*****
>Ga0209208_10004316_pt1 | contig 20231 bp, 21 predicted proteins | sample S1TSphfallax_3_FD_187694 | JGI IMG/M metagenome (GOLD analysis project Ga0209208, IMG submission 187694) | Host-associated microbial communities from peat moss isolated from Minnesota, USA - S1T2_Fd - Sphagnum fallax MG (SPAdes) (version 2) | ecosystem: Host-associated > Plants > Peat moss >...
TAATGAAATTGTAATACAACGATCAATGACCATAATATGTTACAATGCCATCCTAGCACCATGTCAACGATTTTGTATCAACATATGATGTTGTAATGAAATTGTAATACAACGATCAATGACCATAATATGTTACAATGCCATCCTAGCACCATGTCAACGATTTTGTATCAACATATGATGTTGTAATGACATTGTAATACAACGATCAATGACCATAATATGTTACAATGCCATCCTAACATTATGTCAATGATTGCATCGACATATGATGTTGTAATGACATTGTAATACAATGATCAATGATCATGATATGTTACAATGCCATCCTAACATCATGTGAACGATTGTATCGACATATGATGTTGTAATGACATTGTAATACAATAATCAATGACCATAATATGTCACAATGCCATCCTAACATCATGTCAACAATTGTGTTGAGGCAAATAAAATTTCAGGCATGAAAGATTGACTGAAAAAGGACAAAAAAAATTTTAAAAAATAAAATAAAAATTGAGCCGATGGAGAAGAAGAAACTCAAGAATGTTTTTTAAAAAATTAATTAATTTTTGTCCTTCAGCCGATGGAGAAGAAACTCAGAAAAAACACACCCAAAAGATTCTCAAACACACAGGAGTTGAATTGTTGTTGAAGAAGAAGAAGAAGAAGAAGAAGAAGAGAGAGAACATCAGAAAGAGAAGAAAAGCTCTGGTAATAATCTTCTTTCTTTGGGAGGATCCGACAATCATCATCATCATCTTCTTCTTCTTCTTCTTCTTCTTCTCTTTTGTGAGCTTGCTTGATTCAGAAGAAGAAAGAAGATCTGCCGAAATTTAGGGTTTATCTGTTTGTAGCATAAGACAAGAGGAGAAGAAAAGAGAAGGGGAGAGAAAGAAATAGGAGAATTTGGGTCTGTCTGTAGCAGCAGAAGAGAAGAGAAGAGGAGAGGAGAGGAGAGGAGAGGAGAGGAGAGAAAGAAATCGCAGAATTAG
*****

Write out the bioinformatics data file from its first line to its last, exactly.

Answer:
>Ga0209208_10004316_pt1 | contig 20231 bp, 21 predicted proteins | sample S1TSphfallax_3_FD_187694 | JGI IMG/M metagenome (GOLD analysis project Ga0209208, IMG submission 187694) | Host-associated microbial communities from peat moss isolated from Minnesota, USA - S1T2_Fd - Sphagnum fallax MG (SPAdes) (version 2) | ecosystem: Host-associated > Plants > Peat moss >...
TAATGAAATTGTAATACAACGATCAATGACCATAATATGTTACAATGCCATCCTAGCACCATGTCAACGATTTTGTATCAACATATGATGTTGTAATGAAATTGTAATACAACGATCAATGACCATAATATGTTACAATGCCATCCTAGCACCATGTCAACGATTTTGTATCAACATATGATGTTGTAATGACATTGTAATACAACGATCAATGACCATAATATGTTACAATGCCATCCTAACATTATGTCAATGATTGCATCGACATATGATGTTGTAATGACATTGTAATACAATGATCAATGATCATGATATGTTACAATGCCATCCTAACATCATGTGAACGATTGTATCGACATATGATGTTGTAATGACATTGTAATACAATAATCAATGACCATAATATGTCACAATGCCATCCTAACATCATGTCAACAATTGTGTTGAGGCAAATAAAATTTCAGGCATGAAAGATTGACTGAAAAAGGACAAAAAAAATTTTAAAAAATAAAATAAAAATTGAGCCGATGGAGAAGAAGAAACTCAAGAATGTTTTTTAAAAAATTAATTAATTTTTGTCCTTCAGCCGATGGAGAAGAAACTCAGAAAAAACACACCCAAAAGATTCTCAAACACACAGGAGTTGAATTGTTGTTGAAGAAGAAGAAGAAGAAGAAGAAGAAGAGAGAGAACATCAGAAAGAGAAGAAAAGCTCTGGTAATAATCTTCTTTCTTTGGGAGGATCCGACAATCATCATCATCATCTTCTTCTTCTTCTTCTTCTTCTTCTCTTTTGTGAGCTTGCTTGATTCAGAAGAAGAAAGAAGATCTGCCGAAATTTAGGGTTTATCTGTTTGTAGCATAAGACAAGAGGAGAAGAAAAGAGAAGGGGAGAGAAAGAAATAGGAGAATTTGGGTCTGTCTGTAGCAGCAGAAGAGAAGAGAAGAGGAGAGGAGAGGAGAGGAGAGGAGAGGAGAGAAAGAAATCGCAGAATTAG